Pulmonary arterial hypertension and type-I glycogen-storage disease: the serotonin hypothesis

Humbert, M. and Labrune, P. and Sitbon, O. and Le Gall, C. and Callebert, J. and Hervé, P. and Samuel, D. and Machado, R. and Trembath, R. and Drouet, L. and Launay, J. M. and Simonneau, G. (2002) Pulmonary arterial hypertension and type-I glycogen-storage disease: the serotonin hypothesis. The European Respiratory Journal: official journal of the European Society for Clinical Respiratory Physiology, 20 (1). pp. 59-65. ISSN 0903-1936

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Official URL: http://dx.doi.org/10.1183/09031936.02.00258702

Abstract

A case of pulmonary arterial hypertension in a patient with type-Ia glycogen-storage disease, a rare autosomal recessive disorder caused by a deficiency of glucose-6-phosphatase is reported in this study. It has been suggested that the occurrence of pulmonary arterial hypertension in type-Ia glycogen-storage disease could be due to an abnormal production of vasoconstrictive amines such as serotonin. To test this hypothesis, plasma serotonin concentrations were prospectively measured in 13 patients with type-Ia glycogen-storage disease, one patient with severe pulmonary hypertension and type-Ia glycogen-storage disease, 16 patients displaying severe pulmonary arterial hypertension, and 26 normal healthy controls. Elevated plasma serotonin concentrations were found in patients with either severe pulmonary arterial hypertension (38.8+/-7.3 nmol x L(-1)) or type-Ia glycogen-storage disease (36.8+/-11.5 nmol x L(-1)), as compared with controls (8.8+/-0.6 nmol x L(-1), p<0.001). Plasma serotonin was dramatically elevated in the patient with type-Ia glycogen-storage disease and pulmonary arterial hypertension (113.4 nmol x L(-1)). It is concluded that type-Ia glycogen-storage disease may be another condition in which abnormal handling of serotonin is one event in a multistep process leading to severe pulmonary arterial hypertension.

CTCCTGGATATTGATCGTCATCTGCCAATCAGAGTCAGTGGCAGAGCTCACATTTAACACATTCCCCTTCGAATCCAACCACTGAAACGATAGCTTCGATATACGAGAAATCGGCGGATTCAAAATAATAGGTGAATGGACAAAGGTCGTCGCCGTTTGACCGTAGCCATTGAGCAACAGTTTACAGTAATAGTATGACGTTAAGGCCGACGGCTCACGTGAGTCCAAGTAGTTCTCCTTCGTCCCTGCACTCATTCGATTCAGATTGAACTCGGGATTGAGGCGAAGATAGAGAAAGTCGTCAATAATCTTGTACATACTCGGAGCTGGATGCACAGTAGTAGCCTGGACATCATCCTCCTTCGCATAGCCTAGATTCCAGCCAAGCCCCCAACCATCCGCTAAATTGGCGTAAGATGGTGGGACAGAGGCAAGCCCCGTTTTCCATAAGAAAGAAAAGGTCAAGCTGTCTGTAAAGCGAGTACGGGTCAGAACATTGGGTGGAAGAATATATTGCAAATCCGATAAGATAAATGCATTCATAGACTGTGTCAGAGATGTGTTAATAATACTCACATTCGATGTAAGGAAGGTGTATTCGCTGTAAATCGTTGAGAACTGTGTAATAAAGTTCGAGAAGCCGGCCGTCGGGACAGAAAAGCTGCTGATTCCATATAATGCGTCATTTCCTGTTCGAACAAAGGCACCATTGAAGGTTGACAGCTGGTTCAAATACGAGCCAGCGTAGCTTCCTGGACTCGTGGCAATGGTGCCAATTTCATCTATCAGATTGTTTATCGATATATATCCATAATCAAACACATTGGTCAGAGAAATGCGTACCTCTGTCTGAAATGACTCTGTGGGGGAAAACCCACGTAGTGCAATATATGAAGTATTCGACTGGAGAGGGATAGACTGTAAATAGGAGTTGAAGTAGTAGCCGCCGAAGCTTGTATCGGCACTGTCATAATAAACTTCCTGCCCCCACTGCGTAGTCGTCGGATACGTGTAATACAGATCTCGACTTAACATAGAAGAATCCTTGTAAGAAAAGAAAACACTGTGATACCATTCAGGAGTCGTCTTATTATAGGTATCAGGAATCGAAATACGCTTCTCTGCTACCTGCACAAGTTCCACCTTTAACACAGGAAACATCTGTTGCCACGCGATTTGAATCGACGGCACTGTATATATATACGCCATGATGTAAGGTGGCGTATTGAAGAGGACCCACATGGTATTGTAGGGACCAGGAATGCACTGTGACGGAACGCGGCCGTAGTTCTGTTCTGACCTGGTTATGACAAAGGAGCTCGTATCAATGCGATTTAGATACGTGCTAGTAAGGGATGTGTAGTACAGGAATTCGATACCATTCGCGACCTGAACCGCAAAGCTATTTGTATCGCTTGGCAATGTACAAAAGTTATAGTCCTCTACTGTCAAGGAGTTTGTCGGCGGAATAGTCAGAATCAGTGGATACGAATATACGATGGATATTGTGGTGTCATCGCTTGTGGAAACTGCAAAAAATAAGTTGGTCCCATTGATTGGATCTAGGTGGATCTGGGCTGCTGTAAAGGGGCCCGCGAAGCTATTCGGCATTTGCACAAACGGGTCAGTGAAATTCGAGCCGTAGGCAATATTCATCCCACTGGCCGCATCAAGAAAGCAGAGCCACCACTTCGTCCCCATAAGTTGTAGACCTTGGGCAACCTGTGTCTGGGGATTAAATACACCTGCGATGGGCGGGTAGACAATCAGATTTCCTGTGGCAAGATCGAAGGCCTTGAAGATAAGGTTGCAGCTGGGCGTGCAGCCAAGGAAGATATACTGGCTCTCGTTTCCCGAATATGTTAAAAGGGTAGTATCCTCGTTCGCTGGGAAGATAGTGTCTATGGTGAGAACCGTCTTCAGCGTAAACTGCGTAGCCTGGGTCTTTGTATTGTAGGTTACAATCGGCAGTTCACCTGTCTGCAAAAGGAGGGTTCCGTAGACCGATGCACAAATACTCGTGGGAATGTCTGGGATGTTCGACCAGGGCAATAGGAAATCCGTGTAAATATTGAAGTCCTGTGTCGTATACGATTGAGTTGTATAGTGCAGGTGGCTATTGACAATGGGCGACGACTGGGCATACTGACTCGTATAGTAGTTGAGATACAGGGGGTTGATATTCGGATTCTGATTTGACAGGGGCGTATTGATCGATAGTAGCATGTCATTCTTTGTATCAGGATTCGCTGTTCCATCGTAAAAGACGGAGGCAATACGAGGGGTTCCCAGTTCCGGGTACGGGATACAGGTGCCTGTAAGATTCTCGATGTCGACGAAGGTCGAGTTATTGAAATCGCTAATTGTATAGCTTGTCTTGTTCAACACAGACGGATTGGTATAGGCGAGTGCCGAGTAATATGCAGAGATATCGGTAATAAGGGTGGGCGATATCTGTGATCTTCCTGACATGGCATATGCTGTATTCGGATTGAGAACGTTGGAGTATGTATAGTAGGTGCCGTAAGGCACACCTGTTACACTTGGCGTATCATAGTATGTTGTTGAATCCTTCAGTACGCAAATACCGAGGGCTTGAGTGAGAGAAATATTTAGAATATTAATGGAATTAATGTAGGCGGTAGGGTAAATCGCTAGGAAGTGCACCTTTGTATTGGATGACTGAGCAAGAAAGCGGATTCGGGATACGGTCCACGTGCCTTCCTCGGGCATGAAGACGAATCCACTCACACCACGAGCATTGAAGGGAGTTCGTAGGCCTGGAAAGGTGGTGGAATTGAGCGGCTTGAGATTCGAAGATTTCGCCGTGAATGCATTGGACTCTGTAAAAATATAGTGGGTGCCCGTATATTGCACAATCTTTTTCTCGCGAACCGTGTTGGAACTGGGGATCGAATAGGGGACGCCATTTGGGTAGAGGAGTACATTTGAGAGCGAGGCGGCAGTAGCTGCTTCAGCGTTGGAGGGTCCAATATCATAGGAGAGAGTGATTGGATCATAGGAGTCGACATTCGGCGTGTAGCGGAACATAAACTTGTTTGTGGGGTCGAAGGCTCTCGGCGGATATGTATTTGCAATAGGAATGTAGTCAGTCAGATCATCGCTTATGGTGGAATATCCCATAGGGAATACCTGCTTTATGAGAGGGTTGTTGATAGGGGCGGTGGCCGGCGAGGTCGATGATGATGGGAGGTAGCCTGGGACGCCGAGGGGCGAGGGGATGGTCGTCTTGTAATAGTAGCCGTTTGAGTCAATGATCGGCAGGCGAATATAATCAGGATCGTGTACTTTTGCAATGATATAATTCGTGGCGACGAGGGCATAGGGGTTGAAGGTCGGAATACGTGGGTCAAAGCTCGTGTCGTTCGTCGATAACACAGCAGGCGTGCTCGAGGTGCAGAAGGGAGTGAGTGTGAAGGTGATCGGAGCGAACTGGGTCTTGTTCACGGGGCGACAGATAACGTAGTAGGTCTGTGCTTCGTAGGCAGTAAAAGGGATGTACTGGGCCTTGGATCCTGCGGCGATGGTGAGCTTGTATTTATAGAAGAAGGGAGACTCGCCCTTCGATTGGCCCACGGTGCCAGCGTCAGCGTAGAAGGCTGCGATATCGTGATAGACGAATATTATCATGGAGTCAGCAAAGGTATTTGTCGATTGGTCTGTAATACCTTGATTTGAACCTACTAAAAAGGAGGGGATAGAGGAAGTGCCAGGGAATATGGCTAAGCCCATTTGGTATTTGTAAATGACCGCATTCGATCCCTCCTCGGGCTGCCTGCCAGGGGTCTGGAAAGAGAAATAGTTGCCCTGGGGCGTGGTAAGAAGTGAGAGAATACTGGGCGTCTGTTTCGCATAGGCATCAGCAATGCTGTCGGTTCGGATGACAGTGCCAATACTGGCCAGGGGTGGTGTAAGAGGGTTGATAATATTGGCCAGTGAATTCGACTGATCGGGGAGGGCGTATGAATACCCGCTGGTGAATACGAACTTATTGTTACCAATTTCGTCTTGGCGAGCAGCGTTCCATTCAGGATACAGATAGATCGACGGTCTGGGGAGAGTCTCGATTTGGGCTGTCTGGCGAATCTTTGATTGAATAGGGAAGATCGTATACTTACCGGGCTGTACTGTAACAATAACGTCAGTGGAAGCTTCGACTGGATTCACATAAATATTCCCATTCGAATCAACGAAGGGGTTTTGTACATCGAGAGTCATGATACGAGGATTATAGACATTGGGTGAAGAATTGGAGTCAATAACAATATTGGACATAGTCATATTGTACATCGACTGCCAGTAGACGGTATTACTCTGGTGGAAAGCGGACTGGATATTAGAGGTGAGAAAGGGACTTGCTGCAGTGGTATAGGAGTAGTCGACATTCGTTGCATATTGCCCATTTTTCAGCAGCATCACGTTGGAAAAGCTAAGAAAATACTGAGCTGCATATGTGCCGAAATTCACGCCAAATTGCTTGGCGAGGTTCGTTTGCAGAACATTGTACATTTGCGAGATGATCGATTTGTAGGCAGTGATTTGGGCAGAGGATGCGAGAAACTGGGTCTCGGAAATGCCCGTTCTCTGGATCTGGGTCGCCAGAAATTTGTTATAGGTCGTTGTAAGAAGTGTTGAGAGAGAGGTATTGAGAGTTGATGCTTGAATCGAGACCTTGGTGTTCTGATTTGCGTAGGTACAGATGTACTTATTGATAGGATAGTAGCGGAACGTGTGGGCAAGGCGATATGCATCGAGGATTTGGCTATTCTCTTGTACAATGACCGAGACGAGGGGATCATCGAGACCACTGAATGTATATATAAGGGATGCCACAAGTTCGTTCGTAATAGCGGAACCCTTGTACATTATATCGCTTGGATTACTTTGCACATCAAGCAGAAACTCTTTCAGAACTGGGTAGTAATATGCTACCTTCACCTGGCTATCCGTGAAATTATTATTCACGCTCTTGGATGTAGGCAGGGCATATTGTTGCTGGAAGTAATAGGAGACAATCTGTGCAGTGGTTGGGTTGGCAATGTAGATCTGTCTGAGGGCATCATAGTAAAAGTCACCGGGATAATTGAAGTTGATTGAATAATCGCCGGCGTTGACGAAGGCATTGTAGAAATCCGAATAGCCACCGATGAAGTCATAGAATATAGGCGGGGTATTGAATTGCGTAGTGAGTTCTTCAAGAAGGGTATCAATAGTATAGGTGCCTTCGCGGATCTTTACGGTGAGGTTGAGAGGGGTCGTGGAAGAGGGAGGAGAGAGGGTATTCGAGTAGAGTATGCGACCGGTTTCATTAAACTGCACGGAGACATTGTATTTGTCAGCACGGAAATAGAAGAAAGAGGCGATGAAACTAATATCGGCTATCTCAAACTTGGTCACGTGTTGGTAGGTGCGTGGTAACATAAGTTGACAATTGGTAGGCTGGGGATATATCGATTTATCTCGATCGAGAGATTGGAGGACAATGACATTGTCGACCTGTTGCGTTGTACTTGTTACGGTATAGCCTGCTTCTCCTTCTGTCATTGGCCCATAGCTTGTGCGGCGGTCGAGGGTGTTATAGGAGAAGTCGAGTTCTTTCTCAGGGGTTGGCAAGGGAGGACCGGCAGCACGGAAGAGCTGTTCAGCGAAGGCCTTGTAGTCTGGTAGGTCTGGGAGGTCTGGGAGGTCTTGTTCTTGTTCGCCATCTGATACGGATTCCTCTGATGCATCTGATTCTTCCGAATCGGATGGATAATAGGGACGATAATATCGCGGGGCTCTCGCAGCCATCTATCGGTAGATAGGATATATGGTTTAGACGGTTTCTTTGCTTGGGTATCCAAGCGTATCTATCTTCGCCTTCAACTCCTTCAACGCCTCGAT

Item Type:Article
Additional Information:A case of pulmonary arterial hypertension in a patient with type-Ia glycogen-storage disease, a rare autosomal recessive disorder caused by a deficiency of glucose-6-phosphatase is reported in this study. It has been suggested that the occurrence of pulmonary arterial hypertension in type-Ia glycogen-storage disease could be due to an abnormal production of vasoconstrictive amines such as serotonin. To test this hypothesis, plasma serotonin concentrations were prospectively measured in 13 patients with type-Ia glycogen-storage disease, one patient with severe pulmonary hypertension and type-Ia glycogen-storage disease, 16 patients displaying severe pulmonary arterial hypertension, and 26 normal healthy controls. Elevated plasma serotonin concentrations were found in patients with either severe pulmonary arterial hypertension (38.8+/-7.3 nmol x L(-1)) or type-Ia glycogen-storage disease (36.8+/-11.5 nmol x L(-1)), as compared with controls (8.8+/-0.6 nmol x L(-1), p<0.001). Plasma serotonin was dramatically elevated in the patient with type-Ia glycogen-storage disease and pulmonary arterial hypertension (113.4 nmol x L(-1)). It is concluded that type-Ia glycogen-storage disease may be another condition in which abnormal handling of serotonin is one event in a multistep process leading to severe pulmonary arterial hypertension.
Keywords:Pulmonary arterial hypertension, Serotonin
Subjects:C Biological Sciences > C700 Molecular Biology, Biophysics and Biochemistry
Divisions:College of Science > School of Life Sciences
ID Code:6326
Deposited By: Rajiv Machado
Deposited On:01 Oct 2012 16:51
Last Modified:13 Mar 2013 09:15

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